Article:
3.4. Mycobacterial Infection

The association between mycobacterial infection and IBD remains controversial. A case-control study from China suggests that gastrointestinal and respiratory infection during childhood are risk factors for the development of CD [27]. Although several open-label studies of antibiotic regimens with antimycobacterial activity have suggested clinical improvement, the results from randomized clinical trials are less compelling [3032].

3.5. Diet

No consensus on the association between diet and IBD has emerged because of the poor recall of diet and the possibility that diet was subconsciously altered even before formal diagnosis because of gastrointestinal symptoms. The most consistent association noted in dietary studies has been the link between increased sugar intake and IBD, especially CD. There is yet no published study on the association of high sugar intake and IBD in China. Only several small-scale case-control studies [18, 33] suggest that both high dietary fiber intake and low fat intake are protective factors for IBD. In Western countries, some epidemiologic studies have implicated that low sugar and low fat and high fiber dietary may be protective against the development of IBD. A very well spurious finding could be that patients with IBD related bowel strictures and diarrhea may restrict intake of fiber and fat.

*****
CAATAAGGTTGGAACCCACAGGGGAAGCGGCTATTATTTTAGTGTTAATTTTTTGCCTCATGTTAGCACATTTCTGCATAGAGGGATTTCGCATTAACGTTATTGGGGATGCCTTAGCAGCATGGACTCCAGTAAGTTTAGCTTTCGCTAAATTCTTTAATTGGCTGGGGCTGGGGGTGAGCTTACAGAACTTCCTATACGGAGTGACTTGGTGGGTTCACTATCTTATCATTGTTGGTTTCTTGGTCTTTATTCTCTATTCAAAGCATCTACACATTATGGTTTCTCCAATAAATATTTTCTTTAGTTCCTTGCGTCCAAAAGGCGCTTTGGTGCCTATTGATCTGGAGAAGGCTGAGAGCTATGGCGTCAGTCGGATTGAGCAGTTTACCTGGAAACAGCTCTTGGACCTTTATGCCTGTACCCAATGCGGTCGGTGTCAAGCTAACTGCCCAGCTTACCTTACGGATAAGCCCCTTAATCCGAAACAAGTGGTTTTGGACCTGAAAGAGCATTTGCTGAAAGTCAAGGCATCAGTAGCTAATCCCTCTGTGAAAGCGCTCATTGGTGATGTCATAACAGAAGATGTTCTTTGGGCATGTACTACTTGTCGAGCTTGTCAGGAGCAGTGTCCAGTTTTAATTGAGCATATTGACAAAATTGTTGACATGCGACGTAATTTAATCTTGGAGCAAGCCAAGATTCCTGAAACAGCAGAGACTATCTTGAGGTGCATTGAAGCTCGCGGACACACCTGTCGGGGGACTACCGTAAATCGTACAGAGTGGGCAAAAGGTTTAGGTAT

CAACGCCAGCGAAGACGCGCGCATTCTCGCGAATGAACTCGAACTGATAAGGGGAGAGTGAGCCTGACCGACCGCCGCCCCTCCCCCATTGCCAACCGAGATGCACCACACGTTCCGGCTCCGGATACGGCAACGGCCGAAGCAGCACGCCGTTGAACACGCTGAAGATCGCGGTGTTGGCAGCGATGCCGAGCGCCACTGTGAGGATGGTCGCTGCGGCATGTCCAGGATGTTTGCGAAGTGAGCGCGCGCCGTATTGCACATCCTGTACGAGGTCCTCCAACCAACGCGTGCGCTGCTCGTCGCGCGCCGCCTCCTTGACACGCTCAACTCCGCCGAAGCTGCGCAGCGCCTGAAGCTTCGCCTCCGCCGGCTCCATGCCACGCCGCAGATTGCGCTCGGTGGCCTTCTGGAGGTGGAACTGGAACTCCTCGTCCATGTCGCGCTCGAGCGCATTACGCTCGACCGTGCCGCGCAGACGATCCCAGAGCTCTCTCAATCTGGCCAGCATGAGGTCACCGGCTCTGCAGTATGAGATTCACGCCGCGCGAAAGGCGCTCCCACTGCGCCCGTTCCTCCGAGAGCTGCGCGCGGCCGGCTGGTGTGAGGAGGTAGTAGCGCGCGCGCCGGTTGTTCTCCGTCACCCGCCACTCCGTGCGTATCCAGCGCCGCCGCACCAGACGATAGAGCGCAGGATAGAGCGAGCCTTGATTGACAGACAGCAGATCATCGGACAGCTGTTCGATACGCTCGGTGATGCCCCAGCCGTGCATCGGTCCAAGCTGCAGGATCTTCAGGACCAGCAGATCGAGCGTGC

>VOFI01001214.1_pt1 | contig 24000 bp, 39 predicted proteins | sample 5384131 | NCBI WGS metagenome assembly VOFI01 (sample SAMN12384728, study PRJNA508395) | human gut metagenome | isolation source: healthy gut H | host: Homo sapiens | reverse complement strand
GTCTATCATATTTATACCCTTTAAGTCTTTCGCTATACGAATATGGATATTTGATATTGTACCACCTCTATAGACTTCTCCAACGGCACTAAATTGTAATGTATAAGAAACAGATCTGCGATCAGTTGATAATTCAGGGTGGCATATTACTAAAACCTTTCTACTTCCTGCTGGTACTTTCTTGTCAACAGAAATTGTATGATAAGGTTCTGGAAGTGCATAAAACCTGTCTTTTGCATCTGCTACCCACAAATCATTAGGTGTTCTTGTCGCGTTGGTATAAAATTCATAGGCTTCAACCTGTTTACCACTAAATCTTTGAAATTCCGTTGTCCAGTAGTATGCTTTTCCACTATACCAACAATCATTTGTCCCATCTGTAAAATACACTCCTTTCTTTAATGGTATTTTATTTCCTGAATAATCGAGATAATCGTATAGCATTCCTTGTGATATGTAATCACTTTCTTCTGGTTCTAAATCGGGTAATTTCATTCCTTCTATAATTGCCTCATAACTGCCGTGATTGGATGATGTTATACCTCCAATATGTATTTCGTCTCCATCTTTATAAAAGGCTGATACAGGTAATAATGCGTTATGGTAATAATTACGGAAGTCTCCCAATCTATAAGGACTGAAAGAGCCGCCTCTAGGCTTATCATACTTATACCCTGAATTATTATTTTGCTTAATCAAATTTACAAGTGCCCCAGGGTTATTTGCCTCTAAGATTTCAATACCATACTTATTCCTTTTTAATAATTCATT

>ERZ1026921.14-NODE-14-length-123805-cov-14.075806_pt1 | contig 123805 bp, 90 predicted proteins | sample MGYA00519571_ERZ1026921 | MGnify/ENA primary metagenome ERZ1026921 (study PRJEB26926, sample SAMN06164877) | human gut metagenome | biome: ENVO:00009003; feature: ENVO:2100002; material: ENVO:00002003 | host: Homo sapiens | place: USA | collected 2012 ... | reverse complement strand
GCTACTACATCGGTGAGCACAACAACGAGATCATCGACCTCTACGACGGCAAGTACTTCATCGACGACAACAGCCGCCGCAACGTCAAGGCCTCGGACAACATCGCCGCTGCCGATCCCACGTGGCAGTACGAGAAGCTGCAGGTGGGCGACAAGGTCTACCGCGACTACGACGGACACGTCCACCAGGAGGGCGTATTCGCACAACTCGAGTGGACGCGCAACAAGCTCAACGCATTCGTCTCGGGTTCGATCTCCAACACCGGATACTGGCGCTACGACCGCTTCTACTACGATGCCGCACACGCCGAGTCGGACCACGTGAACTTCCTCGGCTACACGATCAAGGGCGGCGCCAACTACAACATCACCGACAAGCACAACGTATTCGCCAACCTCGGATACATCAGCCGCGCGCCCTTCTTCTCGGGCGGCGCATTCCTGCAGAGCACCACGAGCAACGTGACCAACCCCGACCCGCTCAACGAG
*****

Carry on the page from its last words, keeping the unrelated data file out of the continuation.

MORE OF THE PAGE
3.6. Other Risk Factors

Two case-control studies conducted within Mainland China have suggested an increased risk of IBD in women who take oral contraceptive or NSAID [18, 27]. Other putative risk factors for IBD, such as perinatal and childhood factors (breastfeeding, domestic hygiene, and infection), measles infection, or vaccination remain controversial [29], and they have not been formally investigated in Chinese cohorts.

4. Molecular Epidemiology

Descriptive epidemiologic studies have highlighted familial aggregation as a risk factor for IBD, suggesting the genetic susceptibility plays an important role in developing IBD. Identifying these susceptibility genes and gene differences for IBD between Asian and White populations may explain some of the observed epidemiologic differences.

Three single nucleotide polymorphisms (SNPs) of the NOD2/CARD15 gene have been first identified to be independently associated with the development of CD in Caucasians. Nucleotide-binding oligomerization domain protein 2/caspase recruitment domain protein 15 (NOD2/CARD15) mutations, may account for up to 20% of CD in the white and Jewish population [34, 35]. However, these associations were not found in studies from China (including Zhejiang, Jiangsu, and Guangdong provinces) [36], Hong Kong [37], Japan, Republic of Korea, Israeli Arabs and Turkey. A case-control study [38] involving 148 cases in Guangdong, China, has found that NOD2 P268S mutation may be associated with the age of onset, location, and complication of CD in Chinese population.